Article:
Upset over the “R” rating for its documentary “Bully,” the Weinstein Company says it’s “considering a leave of absence” from the MPAA — meaning the studio would be willing to endure the headache of releasing at least some of its films unrated in protest.

Though TWC is not a member of the organization, a spokesperson clarified that the distrib is considering withdrawing dozens of applications currently under review with MPAA’s rating board. Unrated films pose problems gaining theatrical distribution, and TWC would only allow films to be rated for which it considered a rating essential for exhibition.

TWC is upset that MPAA’s rating board denied the shingle’s recent appeal to overturn an “R” rating assigned to “Bully,” the distrib’s latest documentary. MPAA members include the six studios, but non-members can pay fees to the org on a film-by-film basis.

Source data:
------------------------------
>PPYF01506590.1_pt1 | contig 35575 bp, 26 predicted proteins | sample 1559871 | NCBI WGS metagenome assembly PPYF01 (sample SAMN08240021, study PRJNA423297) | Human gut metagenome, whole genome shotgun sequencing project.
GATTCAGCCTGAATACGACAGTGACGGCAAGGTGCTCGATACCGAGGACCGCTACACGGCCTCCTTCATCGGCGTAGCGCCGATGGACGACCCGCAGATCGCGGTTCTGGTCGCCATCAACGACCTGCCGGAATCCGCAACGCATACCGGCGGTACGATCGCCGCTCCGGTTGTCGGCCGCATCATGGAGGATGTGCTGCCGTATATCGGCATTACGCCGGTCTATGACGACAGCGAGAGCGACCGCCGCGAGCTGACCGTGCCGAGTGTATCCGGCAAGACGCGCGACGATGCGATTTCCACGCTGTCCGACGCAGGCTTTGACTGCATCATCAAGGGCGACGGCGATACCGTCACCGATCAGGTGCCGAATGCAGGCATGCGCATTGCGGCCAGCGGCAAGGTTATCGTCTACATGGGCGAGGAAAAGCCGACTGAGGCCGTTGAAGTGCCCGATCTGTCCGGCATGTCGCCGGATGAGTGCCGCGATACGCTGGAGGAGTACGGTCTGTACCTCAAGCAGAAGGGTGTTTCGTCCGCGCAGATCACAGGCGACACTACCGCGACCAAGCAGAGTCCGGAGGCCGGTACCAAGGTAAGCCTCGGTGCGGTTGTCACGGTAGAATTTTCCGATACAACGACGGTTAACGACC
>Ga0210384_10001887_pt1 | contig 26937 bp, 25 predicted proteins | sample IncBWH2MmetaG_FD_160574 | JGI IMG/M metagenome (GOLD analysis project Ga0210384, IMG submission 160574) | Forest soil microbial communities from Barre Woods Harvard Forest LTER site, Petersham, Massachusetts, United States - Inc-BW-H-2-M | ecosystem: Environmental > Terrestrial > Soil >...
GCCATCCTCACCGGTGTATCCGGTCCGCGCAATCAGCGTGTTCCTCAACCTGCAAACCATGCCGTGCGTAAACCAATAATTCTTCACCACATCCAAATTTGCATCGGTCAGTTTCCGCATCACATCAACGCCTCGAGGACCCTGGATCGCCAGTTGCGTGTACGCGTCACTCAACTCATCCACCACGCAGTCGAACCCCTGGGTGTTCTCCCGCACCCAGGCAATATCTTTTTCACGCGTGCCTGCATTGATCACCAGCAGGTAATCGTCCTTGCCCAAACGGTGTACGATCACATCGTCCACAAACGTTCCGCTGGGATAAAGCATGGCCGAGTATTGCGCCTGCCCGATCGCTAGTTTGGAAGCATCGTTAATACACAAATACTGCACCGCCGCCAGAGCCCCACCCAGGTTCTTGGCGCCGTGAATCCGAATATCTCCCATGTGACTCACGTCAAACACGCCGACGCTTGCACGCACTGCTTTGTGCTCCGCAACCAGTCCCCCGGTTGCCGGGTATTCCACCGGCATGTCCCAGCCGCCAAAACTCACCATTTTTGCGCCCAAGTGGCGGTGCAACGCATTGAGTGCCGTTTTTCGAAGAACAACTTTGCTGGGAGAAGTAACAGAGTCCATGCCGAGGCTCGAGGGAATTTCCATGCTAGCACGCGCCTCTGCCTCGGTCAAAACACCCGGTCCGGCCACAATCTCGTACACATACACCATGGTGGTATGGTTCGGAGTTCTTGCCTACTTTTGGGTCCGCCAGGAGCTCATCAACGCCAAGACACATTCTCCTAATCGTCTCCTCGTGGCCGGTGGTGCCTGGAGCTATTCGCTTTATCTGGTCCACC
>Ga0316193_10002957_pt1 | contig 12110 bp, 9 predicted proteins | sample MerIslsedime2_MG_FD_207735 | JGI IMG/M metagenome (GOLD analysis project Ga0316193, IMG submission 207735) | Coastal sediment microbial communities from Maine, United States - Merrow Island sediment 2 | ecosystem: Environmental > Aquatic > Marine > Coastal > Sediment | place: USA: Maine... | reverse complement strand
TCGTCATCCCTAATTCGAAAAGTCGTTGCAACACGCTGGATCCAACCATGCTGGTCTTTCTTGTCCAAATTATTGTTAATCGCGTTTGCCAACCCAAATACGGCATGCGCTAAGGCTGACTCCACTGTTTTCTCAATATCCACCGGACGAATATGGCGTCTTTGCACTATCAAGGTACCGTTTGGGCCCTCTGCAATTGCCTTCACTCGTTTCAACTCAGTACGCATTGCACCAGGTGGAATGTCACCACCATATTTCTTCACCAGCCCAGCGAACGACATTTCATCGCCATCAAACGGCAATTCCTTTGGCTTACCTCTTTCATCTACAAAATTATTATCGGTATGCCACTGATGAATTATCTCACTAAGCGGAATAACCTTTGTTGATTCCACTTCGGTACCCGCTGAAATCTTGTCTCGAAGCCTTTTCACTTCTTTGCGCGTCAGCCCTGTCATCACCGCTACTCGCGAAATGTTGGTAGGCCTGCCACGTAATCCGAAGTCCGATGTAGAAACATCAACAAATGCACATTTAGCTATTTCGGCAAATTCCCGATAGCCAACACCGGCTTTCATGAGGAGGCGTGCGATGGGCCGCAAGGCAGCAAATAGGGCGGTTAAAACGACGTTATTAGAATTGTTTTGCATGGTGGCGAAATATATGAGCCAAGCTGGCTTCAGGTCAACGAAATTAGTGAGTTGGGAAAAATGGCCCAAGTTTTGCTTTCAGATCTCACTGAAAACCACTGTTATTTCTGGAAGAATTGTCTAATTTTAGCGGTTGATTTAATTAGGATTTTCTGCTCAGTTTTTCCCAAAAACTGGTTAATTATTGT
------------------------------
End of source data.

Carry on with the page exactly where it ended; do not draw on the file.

“We respect the MPAA and their process but feel this time it has just been a bridge too far,” Harvey Weinstein stated. “I have been through many of these appeals, but this one vote loss is a huge blow to me personally … With school-age children of my own, I know this is a crucial issue and school districts across the U.S. have responded in kind.”

In its own statement, the MPAA did not address TWC’s threat of withdrawal, but did defend its rating of “Bully.”

“Bullying is a serious issue and is a subject that parents should discuss with their children,” said Joan Graves, classification and rating administration chair. “The MPAA agrees with the Weinstein Company that Bully can serve as a vehicle for such important discussions.

The MPAA also has the responsibility, however, to acknowledge and represent the strong feedback from parents throughout the country who want to be informed about content in movies, including language.”